It’s January, at least for a few more days, and on my coffee table next to me is a small assortment of my favorite gardening catalogs. Frozen winter days overcast with gray skies are the perfect time to sit back in a comfy chair with a warm cup of tea and let my mind dream about the perfect garden that I’ll have this summer.
Who am I kidding?
For the last two years my once stunning garden has been an exercise in warfare between me and the weeds that have declared squatter’s rights in my front yard. My once enjoyable hobby of puttering around the yard admiring the beauty is now an all out battle as I yank and throw, spray and dig, swear and threaten to murder and mayhem any weed that dares to return to my precious soil.
They don’t listen. I can almost hear them laughing as they plot their vicious return.
How did this happen to my once spectacular garden? That’s easy. Three years ago, I turned my back on it and concentrated on something else. I took a year off of gardening thinking that the garden could fend for itself because I was busy elsewhere. I skated by with the bare minimum, and for some mad, mad reason, expected the garden to still give me back its full glorious display. I planted no seeds, filled in no flowers, added nothing new to the garden and even worse…didn’t bother to pull out the handful of weeds that snuck in to fill in the empty spots. They weren’t that bad. Just a few here and there. Honestly…you could hardly notice them.
Now that small handful of weeds is a battle zone. When I walk past my garden these last two years, all I see is a guilt ridden chore that I have to get to, just another thing on a long list of shoulds that that I need to find the time and energy to fight and take down.
The Gardens of our lives.
I’d love to be able to tell you that my outside garden is an isolated place where this has happened in my life. But you would probably know I was lying. I have a handful of weed gardens in my life. It happens with laundry, clutter, my car-which is magnetically attracted to stuff and dirt- and it happens with my office. It has also happened with my weight. That is exactly like a garden as well.
I looked in the mirror one day to find an extra fifty pounds there that didn’t belong. Hard to believe that fifty pounds can sneak up on a person, but over the years and four kids later, that’s what life does. So then I mustered up the battle cry, went charging on to the dieting field and banished those pesky pounds right out of my life. I declared they were never to return and I meant it too. But if I turn my back on those sneaky little buggers, five of them will show up over night. If I don’t call a halt to their progress at the gate, they bring ten or fifteen of their best friends and I am back in the battle again.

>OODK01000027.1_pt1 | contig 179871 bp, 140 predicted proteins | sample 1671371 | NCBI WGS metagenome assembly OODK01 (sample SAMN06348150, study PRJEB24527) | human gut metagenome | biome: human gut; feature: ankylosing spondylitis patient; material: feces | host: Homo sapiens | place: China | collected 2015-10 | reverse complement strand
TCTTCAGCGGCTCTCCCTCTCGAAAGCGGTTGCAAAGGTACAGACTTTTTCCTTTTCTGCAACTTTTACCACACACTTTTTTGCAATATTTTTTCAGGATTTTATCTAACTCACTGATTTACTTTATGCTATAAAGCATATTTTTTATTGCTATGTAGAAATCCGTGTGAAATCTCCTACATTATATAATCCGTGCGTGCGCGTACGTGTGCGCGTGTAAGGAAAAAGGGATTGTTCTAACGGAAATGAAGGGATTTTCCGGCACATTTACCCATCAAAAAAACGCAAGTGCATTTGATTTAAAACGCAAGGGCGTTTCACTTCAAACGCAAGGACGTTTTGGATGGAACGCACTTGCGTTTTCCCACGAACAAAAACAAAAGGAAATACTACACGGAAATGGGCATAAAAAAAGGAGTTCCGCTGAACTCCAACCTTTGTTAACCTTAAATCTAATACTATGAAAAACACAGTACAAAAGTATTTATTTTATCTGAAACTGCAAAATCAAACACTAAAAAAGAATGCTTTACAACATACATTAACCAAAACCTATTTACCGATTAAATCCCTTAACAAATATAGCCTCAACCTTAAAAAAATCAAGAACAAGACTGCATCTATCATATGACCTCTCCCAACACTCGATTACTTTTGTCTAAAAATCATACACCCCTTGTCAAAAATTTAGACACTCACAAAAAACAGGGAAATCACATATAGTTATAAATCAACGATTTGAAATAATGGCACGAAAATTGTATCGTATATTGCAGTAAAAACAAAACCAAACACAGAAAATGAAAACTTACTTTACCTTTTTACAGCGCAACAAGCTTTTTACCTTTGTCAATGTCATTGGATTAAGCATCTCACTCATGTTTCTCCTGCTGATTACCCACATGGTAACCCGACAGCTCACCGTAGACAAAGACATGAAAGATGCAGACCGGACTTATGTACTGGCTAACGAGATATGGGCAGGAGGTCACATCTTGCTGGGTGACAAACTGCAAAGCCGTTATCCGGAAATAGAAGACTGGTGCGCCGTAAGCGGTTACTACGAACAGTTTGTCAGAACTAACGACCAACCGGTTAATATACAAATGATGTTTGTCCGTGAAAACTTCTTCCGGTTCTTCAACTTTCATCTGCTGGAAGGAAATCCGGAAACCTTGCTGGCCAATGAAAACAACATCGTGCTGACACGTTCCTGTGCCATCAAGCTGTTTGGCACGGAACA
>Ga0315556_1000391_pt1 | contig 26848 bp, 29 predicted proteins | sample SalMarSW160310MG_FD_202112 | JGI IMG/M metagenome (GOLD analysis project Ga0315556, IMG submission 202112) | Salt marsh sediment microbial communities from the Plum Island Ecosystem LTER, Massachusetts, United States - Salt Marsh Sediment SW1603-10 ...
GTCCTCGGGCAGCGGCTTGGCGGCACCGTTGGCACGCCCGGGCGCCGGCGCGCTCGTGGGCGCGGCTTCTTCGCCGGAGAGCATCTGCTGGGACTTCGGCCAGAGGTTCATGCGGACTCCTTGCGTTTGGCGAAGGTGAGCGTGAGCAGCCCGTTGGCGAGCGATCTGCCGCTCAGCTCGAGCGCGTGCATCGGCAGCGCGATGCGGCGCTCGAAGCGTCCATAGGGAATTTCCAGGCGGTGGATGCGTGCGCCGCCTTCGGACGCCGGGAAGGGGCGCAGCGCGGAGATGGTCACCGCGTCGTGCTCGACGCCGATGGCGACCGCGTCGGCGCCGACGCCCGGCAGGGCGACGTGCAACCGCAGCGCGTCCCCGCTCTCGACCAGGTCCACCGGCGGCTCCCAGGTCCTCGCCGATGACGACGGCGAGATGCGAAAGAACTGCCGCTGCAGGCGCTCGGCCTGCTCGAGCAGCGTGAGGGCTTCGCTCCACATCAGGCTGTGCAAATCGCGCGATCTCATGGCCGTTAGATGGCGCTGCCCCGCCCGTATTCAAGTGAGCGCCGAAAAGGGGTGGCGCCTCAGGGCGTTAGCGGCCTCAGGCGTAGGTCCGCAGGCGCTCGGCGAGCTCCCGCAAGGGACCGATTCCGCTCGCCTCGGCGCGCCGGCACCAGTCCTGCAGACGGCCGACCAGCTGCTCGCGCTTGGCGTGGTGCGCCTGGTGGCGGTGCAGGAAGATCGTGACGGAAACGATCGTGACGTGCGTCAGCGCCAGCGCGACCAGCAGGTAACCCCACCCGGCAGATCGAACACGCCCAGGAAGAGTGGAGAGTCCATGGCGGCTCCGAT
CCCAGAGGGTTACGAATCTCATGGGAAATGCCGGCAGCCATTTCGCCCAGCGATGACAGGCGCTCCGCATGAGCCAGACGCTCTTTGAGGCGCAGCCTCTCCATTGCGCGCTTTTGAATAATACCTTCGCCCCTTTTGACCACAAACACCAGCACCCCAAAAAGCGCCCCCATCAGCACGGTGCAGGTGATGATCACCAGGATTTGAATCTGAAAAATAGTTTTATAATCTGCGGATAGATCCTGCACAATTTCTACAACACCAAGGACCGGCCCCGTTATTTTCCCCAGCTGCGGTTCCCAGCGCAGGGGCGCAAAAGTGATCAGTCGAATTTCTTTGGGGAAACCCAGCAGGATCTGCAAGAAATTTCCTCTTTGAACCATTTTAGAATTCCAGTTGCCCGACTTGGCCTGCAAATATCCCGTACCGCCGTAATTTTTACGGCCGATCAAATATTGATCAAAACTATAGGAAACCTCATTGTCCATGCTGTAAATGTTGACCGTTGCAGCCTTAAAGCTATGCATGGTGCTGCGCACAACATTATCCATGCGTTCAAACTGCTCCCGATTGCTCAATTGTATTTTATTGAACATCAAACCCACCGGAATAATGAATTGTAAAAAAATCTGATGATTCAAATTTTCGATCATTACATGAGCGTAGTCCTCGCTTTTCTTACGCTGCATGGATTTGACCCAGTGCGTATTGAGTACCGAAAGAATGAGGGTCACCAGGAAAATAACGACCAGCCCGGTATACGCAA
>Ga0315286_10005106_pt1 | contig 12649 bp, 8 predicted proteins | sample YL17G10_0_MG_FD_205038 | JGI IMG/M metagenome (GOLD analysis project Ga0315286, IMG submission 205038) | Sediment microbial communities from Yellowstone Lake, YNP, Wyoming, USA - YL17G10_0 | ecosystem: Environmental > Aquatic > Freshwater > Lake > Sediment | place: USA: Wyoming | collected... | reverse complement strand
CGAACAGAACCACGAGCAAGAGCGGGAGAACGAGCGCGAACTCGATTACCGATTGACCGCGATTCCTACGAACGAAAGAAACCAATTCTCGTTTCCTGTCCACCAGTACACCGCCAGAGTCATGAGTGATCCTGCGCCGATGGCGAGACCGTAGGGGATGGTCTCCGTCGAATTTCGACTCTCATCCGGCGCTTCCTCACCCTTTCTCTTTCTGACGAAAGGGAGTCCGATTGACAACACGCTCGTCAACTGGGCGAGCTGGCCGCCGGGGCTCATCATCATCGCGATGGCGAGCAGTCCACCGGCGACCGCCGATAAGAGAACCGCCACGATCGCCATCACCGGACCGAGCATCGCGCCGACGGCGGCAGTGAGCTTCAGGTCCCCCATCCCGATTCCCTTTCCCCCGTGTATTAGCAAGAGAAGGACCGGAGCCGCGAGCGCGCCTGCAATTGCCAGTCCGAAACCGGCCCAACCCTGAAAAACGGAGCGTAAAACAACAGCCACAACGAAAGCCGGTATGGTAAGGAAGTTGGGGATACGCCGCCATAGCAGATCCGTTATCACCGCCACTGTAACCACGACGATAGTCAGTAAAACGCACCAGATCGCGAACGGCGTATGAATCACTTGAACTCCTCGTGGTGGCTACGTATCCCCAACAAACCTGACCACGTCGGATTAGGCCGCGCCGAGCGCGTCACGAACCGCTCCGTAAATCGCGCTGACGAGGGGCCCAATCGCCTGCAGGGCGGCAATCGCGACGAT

The weight battle never ends. I have to stay alert. That is an ongoing war in my life. I have to constantly be putting in the healthy food, thoughts and exercise that my body needs or the weeds and pounds take over faster than I can blink and I have a huge problem on my hands. (And THOSE weeds aren’t as easy to pull out in a day)
The most important garden I have to tend to though, isn’t a place I can see. I can’t roll up my sleeves and start chucking out the weeds and clutter. The most important garden I have to tend to is that fertile place inside my head, my Mind Garden.
The Mind Garden
The Mind Garden is a tricky place. It’s hard to keep track of all the seeds and weeds that are blowing into that garden.
There are countless weeds coming at us all the time. Weeds that become bushes with thorns of anger and violence, weeds that grow into tangled bramble bushes of negativity, weeds of depression and inactivity are just a few that we are in constant battle with. Even the most diligent mind-gardener, careful to prepare the soil with fertile compost and wholesome nutrients is constantly bombarded with weed after weed in our daily lives.
How can we fight the bombardment of weeds on the mind?
It isn’t hopeless. There are things we can do.
Gardening Tricks for the Mind Garden
Overfill it with flowers. It’s a gardener’s secret that if the soil is full, then it is harder for the weeds to take. Be proactive in filling your mind with the Mindflowers of your choice. Plant your seeds close together so that the weeds can’t take hold. Flowers of positive, hopeful, passionate, inspiring mind and heart nourishing topics choke out the weeds and give them no room to take hold.